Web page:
How Do You Define Creativity?




What does creativity mean  to you? Do you immediately think of purely artistic ability? Let’s go to the dictionary to see what it says about the subject.


The definition above mentions artistic work, but it doesn’t exclude non-artistic work.

I typically use Robert Franken’s definition of creativity, which you can see in the image at the top of this post. Recently, I discovered the Iowa State Center for Excellence. What they say about creativityreally resonated with me,

No one idea of creativity fits all fields of endeavor. Creativity calls on cognitive and non-cognitive skills, curiosity, intuition, and doggedness. Creative solutions can be created or discovered, in a flash or over a period of decades.

At one time creativity was thought of as a culture-changing product of a genius like Thomas Edison, Marie Curie, or Steve Jobs. Over the past several years, however, emphasis on such phenomena, sometimes called “Big-C” creativity, has given way to an interest in what is called “little-c” or everyday creativity, a process in which many can and do participate.

Creativity does not arise in a vacuum; it requires a certain degree of both general knowledge and field-specific knowledge. This is clearly true if we think of creativity as a form of innovation – we cannot know what is novel without a sense of what is already known in any area.

Researchers who have attempted to measure creativity or creative aptitude use similar terms to describe it, including:

  • Fluency (number of ideas generated)
  • Originality and imagination (unusual, unique, novel ideas)
  • Elaboration (ability to explain ideas in detail)
  • Flexibility, curiosity, resistance to closure (ability to generate multiple solutions)
  • Complexity (detail and implications of ideas; recognition of patterns, similarities and differences)
  • Risk taking (willingness to be wrong and to admit it)

Barriers to creativity can be cultural (Am I supposed to stick my neck out?), emotional (Perhaps I can’t do this), or related to language and field (We don’t use metaphors here, we use data). Heuristics, or techniques for thinking, can offer ways around these barriers.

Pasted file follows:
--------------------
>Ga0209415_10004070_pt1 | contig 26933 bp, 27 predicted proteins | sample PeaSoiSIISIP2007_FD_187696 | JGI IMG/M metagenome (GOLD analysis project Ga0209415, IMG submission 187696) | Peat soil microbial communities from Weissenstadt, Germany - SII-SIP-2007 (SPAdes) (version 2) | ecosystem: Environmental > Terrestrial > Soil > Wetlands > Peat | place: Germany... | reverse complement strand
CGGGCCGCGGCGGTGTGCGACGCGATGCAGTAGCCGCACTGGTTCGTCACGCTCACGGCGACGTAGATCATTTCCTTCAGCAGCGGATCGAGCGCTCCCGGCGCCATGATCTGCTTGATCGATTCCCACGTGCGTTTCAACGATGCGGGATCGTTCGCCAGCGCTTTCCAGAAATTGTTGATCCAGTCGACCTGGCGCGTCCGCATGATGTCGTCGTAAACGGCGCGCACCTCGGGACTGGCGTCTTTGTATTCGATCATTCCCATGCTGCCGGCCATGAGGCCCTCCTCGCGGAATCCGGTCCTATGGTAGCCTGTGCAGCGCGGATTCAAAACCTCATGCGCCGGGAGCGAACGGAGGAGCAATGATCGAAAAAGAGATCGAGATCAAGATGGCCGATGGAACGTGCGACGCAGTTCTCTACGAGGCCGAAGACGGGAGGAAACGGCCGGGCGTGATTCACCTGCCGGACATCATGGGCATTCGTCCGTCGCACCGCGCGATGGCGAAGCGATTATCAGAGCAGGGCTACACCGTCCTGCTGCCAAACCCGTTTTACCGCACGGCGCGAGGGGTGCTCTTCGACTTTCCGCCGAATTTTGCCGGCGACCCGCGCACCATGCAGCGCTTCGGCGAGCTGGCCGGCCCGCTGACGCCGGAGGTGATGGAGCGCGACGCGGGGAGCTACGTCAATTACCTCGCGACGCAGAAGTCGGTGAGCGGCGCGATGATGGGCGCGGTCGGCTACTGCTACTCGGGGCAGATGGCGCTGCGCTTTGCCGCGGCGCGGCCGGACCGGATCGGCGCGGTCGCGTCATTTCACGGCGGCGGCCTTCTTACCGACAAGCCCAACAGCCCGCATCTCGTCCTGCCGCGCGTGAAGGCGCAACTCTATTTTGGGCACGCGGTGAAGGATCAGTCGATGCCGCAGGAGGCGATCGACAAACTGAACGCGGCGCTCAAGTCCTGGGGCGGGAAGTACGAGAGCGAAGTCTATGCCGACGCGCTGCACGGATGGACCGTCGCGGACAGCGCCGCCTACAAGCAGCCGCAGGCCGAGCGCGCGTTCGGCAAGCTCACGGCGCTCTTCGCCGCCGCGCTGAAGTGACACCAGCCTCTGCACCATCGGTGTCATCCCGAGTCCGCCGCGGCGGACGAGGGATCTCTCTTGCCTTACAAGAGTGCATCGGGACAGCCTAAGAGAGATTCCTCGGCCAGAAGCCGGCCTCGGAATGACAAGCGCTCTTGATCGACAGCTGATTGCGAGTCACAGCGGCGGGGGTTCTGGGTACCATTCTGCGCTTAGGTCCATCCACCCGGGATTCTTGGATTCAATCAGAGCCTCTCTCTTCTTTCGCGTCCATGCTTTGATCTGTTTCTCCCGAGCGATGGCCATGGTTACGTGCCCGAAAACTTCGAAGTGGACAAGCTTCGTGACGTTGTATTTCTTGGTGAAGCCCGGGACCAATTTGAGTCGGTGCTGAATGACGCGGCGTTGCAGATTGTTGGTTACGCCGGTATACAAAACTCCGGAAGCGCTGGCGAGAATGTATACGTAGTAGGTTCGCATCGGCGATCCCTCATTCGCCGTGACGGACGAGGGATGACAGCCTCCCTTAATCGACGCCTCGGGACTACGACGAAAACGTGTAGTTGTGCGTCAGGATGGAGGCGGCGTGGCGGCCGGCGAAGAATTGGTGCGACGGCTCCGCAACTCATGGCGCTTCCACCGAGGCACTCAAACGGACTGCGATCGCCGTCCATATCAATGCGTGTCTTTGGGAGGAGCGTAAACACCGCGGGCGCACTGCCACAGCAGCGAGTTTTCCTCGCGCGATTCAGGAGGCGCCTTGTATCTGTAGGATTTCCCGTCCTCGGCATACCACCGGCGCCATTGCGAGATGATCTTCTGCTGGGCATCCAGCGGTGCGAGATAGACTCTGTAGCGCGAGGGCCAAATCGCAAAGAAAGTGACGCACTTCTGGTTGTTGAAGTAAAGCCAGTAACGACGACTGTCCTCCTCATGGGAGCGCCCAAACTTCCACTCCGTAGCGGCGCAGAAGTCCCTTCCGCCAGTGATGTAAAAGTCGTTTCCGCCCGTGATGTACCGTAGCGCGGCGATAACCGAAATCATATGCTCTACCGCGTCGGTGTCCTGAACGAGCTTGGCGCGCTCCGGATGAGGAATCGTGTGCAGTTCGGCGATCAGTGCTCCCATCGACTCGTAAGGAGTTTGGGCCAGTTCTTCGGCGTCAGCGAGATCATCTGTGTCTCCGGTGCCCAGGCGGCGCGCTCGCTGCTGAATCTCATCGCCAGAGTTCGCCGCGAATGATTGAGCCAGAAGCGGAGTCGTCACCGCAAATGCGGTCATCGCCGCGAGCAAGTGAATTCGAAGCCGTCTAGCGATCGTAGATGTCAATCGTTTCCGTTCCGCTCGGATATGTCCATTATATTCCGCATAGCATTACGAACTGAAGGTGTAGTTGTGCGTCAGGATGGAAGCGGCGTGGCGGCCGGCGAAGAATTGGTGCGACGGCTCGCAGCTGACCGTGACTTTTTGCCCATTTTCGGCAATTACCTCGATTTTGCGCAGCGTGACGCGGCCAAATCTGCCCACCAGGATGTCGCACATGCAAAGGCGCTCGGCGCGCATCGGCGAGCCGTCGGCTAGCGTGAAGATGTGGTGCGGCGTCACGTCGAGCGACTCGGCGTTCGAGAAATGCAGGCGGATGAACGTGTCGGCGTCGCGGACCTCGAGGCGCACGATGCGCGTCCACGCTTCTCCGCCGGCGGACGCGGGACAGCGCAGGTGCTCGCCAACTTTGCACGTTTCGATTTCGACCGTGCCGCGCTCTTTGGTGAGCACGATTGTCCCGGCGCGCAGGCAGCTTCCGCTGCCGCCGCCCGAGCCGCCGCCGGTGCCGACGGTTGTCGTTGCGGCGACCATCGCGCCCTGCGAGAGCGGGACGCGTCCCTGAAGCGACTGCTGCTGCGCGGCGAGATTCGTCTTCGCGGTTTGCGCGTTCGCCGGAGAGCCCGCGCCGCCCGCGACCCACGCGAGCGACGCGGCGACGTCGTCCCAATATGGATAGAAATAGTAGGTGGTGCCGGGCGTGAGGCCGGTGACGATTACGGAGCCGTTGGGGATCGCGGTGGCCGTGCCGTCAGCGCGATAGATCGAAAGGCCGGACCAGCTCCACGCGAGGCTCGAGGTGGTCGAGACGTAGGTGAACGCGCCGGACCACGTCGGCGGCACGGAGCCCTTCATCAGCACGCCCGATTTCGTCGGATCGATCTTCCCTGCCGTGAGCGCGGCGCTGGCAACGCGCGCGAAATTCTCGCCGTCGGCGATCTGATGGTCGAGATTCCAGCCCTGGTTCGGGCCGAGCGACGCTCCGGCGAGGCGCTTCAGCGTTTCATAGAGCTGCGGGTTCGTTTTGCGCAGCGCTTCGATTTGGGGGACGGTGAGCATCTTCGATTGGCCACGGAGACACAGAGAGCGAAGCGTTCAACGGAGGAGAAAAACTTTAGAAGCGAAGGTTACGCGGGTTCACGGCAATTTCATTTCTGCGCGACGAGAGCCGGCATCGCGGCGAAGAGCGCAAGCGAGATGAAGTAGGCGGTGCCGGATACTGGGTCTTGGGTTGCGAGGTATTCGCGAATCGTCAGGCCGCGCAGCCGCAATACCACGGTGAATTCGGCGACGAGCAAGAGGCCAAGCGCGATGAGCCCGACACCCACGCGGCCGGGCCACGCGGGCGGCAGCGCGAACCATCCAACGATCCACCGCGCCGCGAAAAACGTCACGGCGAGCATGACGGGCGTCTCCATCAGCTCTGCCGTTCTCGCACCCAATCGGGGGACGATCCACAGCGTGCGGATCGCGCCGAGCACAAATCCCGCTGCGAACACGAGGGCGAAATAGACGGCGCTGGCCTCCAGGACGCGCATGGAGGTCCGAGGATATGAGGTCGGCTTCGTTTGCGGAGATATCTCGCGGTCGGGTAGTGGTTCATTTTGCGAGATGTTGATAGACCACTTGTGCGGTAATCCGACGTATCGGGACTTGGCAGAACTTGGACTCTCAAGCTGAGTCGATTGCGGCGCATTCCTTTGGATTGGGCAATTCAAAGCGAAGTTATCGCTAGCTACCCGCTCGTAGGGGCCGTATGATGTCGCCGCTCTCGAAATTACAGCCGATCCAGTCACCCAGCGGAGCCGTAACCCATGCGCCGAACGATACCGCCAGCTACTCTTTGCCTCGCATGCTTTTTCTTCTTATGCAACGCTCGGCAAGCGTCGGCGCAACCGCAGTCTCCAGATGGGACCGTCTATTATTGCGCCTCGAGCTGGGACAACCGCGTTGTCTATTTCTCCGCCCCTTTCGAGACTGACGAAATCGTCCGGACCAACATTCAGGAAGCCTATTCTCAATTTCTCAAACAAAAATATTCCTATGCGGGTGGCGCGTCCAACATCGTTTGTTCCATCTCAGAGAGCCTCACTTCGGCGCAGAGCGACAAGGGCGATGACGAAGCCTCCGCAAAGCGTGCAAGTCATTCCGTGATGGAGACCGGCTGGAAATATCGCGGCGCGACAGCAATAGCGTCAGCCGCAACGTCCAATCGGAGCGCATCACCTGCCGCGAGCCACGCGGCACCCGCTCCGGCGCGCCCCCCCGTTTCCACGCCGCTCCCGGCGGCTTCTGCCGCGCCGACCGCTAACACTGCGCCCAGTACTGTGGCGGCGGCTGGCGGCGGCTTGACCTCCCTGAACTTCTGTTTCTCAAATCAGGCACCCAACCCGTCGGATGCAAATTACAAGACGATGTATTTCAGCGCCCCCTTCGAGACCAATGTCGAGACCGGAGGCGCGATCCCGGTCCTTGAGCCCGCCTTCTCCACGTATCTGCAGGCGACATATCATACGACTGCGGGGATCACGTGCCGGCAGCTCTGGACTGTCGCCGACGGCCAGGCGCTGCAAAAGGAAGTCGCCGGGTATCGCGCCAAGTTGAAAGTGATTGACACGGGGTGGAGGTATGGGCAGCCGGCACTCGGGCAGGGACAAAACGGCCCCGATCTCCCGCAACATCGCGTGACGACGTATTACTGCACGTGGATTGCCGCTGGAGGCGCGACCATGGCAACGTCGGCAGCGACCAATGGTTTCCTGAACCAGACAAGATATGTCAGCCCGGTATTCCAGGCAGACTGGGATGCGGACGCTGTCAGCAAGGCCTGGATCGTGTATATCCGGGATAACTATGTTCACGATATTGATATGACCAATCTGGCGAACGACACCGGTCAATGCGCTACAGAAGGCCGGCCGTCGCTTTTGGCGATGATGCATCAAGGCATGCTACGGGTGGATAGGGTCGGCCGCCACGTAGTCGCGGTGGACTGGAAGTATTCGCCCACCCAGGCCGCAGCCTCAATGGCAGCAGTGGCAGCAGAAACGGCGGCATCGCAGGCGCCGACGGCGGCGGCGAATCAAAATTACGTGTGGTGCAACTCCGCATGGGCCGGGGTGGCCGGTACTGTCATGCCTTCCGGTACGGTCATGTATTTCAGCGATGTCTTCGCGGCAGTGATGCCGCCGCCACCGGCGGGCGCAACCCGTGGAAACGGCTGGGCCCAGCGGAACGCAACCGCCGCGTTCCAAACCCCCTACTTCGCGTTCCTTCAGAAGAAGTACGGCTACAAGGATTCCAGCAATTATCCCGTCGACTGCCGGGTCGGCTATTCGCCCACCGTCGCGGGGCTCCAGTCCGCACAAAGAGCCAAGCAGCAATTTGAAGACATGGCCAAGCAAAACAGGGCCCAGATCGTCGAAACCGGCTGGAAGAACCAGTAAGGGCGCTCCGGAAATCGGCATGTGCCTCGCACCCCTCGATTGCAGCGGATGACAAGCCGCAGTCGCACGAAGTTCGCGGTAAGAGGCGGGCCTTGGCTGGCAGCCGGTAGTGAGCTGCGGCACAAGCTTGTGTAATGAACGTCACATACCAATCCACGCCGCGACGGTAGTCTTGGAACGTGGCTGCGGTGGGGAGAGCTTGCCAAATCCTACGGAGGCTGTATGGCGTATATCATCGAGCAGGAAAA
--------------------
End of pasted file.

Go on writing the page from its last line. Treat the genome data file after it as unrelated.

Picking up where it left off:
This resonated with me probably because it supports the theory that I outline in my book, Born Creative, that everyone has this innate ability. I believe the we all, including you, are born with this aptitude for “little c, or everyday creativity.”

What do you think?


  1. Short yet interesting article.

    Creativity is beyond important in one’s life. The article gave us additional idea about the value of creativity and how we can use it in our daily lives.

    This enables us to generate better solution, decision or idea in every scenario. For marketers and leaders, creativity begins with an invitation and the problems we face have given marketers an invitation to lead like never before.
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  2. Hi Harry,

    I’d have to agree that everyone has creativity as an innate ability and that it depends on one’s environment and one’s self to deliberately develop it, some if not most of us are unaware that we have this ability because the “Big-C” creativity has been given more emphasis than the “little c, or everyday creativity” just like what the Iowa State Center for Excellence said.

    Thank you very much for sharing your post, looking forward to more posts like this from you, keep up the good work!